Once I lost that ability to walk, I decided that I didn't want to stop. So, we found a way where I didn't have to stop. We've been able to adapt [the moves] so that I can continue my martial arts journey.

Brie as a child, practicing martial arts

Nicole: How have you adapted it? What are the most common or even innovative ways?

Brie: Adapting my techniques and katas and everything is challenging, but we've been able to figure it out. My instructors are really great at helping me adapt things. They'll even pull a chair up onto the floor with me so they can sit down and figure out how something would be done seated. 

I really enjoy understanding the reason behind the movements that we're trying to adapt, so that we can preserve the original purpose behind the movement. That's especially important in things like katas and self-defense. 

One really cool adaption I've enjoyed is weapons. Traditionally, martial arts weapons came from what was around you. Typical weapons weren't allowed so they made due with what they had. For example, some weapons we use today come from the scythes that were used for cutting rice.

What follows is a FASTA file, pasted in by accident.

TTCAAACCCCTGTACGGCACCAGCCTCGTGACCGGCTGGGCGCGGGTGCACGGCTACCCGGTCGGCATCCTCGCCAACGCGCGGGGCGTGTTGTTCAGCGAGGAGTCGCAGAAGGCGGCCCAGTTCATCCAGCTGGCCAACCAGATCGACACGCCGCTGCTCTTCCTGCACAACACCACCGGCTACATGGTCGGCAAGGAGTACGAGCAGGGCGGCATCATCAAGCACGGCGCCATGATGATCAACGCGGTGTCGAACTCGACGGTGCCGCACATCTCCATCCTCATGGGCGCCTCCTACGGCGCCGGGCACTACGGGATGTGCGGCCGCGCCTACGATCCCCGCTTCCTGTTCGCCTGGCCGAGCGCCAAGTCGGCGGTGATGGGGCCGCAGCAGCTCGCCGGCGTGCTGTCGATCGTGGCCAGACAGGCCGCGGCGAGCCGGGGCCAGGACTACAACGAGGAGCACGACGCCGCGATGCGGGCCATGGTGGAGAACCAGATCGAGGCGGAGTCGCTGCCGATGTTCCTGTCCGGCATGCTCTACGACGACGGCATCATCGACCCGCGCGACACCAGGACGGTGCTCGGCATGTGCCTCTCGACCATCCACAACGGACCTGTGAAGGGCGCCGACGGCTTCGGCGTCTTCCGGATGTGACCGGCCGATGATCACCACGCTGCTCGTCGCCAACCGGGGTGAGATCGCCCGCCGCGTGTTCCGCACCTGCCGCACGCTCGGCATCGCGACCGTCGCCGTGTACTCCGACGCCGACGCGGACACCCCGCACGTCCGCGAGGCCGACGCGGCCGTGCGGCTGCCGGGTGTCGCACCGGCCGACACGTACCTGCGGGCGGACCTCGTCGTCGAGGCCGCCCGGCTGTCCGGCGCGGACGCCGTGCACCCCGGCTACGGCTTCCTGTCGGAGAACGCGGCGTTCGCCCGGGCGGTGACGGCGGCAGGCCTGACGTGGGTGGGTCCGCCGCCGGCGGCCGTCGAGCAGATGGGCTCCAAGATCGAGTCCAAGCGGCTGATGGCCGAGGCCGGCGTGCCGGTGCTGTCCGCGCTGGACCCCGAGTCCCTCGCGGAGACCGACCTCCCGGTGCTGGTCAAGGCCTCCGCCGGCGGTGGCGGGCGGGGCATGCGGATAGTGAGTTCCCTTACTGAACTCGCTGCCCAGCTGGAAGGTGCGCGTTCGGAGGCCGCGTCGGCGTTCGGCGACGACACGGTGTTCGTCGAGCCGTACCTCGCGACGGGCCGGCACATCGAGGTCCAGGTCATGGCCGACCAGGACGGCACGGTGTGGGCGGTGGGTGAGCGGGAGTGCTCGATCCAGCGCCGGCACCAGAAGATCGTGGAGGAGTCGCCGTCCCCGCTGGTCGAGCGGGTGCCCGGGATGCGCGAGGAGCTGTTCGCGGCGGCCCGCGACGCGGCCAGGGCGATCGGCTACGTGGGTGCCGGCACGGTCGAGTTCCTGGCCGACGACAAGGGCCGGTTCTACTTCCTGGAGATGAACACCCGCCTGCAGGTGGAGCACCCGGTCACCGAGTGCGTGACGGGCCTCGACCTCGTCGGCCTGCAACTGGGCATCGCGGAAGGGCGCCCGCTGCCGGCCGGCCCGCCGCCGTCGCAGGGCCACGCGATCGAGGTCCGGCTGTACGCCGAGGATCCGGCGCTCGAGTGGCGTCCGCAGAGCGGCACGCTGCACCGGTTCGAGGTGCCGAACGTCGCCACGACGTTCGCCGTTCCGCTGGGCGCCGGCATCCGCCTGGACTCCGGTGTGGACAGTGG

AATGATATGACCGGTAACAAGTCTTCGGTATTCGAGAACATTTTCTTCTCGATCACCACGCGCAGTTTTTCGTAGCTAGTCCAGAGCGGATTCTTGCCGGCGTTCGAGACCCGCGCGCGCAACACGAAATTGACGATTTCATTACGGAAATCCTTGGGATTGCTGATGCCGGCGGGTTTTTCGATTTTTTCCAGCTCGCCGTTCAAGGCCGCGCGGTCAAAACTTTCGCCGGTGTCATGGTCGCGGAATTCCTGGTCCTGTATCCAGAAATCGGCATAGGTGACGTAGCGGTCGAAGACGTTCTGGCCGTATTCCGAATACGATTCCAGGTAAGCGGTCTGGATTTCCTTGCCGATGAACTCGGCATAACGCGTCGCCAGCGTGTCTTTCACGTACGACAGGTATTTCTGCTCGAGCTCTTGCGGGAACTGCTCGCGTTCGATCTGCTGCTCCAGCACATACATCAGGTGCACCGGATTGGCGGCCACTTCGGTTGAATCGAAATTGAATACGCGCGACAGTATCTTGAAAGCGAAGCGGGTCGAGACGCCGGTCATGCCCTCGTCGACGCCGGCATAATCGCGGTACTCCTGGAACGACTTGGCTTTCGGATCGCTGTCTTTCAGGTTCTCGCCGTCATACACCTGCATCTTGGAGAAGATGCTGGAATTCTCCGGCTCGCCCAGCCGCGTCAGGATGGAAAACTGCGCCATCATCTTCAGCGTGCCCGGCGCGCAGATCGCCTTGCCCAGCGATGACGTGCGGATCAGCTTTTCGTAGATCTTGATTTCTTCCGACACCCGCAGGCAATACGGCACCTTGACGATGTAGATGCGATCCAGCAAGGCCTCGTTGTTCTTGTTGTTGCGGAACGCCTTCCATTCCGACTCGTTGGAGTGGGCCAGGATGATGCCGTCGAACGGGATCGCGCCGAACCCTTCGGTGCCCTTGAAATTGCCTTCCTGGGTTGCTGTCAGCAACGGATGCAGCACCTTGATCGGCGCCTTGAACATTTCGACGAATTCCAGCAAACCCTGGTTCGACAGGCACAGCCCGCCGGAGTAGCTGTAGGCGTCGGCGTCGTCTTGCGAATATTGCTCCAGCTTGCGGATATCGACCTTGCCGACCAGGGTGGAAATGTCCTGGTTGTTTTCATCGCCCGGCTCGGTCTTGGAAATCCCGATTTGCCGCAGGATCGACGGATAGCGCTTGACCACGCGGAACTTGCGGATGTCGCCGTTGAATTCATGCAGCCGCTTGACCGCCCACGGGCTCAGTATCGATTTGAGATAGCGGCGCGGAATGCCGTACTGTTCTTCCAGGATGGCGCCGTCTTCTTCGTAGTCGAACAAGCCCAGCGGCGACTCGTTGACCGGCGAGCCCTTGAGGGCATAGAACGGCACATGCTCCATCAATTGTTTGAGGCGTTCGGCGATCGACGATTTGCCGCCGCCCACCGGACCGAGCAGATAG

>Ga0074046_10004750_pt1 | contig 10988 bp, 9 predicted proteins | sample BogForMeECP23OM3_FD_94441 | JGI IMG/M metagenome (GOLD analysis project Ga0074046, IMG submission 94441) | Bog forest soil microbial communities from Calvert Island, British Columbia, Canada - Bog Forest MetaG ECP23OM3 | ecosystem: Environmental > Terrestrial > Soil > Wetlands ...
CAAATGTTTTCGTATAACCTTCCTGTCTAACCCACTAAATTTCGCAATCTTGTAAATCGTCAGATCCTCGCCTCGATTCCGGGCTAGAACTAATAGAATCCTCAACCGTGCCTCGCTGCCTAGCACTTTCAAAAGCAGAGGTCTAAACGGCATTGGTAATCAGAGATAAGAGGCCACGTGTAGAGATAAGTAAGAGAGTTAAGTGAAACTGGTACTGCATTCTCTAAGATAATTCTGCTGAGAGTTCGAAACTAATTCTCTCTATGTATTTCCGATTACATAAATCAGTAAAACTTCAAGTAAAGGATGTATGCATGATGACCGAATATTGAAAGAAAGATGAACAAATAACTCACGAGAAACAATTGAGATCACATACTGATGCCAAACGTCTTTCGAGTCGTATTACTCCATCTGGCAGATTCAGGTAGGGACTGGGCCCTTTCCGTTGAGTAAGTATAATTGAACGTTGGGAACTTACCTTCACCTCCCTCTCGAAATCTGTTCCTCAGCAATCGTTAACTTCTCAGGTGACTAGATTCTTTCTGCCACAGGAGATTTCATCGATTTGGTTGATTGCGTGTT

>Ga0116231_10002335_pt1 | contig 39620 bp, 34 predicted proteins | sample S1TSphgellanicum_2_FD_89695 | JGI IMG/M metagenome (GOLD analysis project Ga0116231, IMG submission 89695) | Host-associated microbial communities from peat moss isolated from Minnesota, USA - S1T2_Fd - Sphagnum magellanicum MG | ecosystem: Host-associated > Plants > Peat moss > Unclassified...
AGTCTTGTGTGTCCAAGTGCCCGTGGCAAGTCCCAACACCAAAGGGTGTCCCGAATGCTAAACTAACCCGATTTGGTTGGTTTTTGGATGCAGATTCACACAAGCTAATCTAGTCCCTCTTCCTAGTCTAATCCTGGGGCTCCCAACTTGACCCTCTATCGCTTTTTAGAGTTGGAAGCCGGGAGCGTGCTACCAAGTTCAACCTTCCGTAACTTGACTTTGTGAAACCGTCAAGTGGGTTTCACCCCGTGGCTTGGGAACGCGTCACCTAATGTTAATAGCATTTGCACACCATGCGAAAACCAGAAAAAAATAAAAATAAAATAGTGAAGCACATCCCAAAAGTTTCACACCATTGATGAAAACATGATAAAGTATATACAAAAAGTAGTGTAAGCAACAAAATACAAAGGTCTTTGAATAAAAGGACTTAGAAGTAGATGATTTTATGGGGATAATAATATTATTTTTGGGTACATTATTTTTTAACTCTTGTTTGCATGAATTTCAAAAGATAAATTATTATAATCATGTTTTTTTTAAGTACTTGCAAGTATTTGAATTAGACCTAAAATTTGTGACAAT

I use the arms of my wheelchair. I pulled them off and used them as weapons. Why? Because it goes back to the original purpose of using what is around you, and my wheelchair is always with me.

Nicole: That's amazing. I can see behind you that you have many medals. Could you tell me more about the different competitions?

Brie: Yes, I've just started going to competitions or tournaments is what we call them. My first one was in October, so it's new for me. Some tournaments have divisions specifically for people with disabilities, but often I’m the only one in that category. More often than not, I like to compete with non-disabled people in my normal age category. 

I like competition, so if I'm going get a medal, I want to earn it. 

Brie smiling widely with her award, while in her wheelchair, with her dog next to her

Nicole: And what advice would you have for people who are disabled, and obviously there's a wide variety of disabilities, but who are disabled and might want to look into martial arts?